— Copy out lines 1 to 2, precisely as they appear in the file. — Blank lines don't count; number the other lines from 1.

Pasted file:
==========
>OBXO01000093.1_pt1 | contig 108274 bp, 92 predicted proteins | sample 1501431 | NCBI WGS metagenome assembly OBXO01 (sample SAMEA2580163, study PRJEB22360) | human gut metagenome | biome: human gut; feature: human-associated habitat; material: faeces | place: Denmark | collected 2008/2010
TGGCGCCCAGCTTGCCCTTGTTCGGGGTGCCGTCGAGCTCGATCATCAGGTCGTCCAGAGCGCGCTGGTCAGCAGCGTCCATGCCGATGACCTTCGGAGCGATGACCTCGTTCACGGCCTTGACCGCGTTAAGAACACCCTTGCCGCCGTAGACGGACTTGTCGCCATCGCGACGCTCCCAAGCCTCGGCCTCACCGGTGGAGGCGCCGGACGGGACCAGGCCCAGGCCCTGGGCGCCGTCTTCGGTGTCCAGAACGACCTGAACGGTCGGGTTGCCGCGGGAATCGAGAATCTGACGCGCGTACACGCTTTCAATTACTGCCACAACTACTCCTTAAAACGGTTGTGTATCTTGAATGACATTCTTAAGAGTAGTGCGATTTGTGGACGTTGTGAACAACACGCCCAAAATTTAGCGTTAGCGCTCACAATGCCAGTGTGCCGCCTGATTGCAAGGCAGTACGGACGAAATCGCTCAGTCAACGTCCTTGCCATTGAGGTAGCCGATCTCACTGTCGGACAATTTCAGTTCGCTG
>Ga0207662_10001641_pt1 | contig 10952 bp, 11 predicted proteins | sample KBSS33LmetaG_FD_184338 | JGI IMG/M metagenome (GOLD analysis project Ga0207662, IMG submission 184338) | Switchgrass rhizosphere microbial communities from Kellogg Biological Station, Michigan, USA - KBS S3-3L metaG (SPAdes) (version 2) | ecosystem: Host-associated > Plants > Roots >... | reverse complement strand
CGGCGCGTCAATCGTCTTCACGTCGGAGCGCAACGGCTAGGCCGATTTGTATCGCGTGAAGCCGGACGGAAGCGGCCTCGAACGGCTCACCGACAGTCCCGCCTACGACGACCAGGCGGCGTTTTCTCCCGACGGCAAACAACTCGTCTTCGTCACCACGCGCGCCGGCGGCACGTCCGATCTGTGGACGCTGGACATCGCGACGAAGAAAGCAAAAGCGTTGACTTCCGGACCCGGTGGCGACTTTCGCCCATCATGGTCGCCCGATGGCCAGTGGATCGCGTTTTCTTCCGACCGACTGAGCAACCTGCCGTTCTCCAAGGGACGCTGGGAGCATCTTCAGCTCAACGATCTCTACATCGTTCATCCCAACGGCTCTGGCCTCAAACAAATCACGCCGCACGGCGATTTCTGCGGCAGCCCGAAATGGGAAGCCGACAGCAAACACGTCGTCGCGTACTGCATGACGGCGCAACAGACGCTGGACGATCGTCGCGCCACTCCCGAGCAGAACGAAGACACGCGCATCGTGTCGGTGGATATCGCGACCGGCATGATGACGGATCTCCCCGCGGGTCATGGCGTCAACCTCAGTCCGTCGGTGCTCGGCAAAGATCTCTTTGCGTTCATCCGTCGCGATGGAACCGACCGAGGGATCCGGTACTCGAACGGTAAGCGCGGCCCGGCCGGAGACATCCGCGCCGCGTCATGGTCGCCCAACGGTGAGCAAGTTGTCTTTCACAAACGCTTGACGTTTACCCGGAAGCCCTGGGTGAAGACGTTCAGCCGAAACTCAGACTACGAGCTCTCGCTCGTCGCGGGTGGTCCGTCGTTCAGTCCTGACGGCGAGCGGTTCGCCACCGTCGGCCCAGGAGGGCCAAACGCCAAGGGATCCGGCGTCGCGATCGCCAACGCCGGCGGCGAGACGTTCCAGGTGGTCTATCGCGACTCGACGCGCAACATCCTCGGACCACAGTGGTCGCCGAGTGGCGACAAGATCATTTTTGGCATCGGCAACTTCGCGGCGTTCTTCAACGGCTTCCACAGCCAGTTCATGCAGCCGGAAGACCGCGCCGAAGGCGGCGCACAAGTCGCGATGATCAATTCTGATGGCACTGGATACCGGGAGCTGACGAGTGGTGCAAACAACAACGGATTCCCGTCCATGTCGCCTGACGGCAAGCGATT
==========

>OBXO01000093.1_pt1 | contig 108274 bp, 92 predicted proteins | sample 1501431 | NCBI WGS metagenome assembly OBXO01 (sample SAMEA2580163, study PRJEB22360) | human gut metagenome | biome: human gut; feature: human-associated habitat; material: faeces | place: Denmark | collected 2008/2010
TGGCGCCCAGCTTGCCCTTGTTCGGGGTGCCGTCGAGCTCGATCATCAGGTCGTCCAGAGCGCGCTGGTCAGCAGCGTCCATGCCGATGACCTTCGGAGCGATGACCTCGTTCACGGCCTTGACCGCGTTAAGAACACCCTTGCCGCCGTAGACGGACTTGTCGCCATCGCGACGCTCCCAAGCCTCGGCCTCACCGGTGGAGGCGCCGGACGGGACCAGGCCCAGGCCCTGGGCGCCGTCTTCGGTGTCCAGAACGACCTGAACGGTCGGGTTGCCGCGGGAATCGAGAATCTGACGCGCGTACACGCTTTCAATTACTGCCACAACTACTCCTTAAAACGGTTGTGTATCTTGAATGACATTCTTAAGAGTAGTGCGATTTGTGGACGTTGTGAACAACACGCCCAAAATTTAGCGTTAGCGCTCACAATGCCAGTGTGCCGCCTGATTGCAAGGCAGTACGGACGAAATCGCTCAGTCAACGTCCTTGCCATTGAGGTAGCCGATCTCACTGTCGGACAATTTCAGTTCGCTG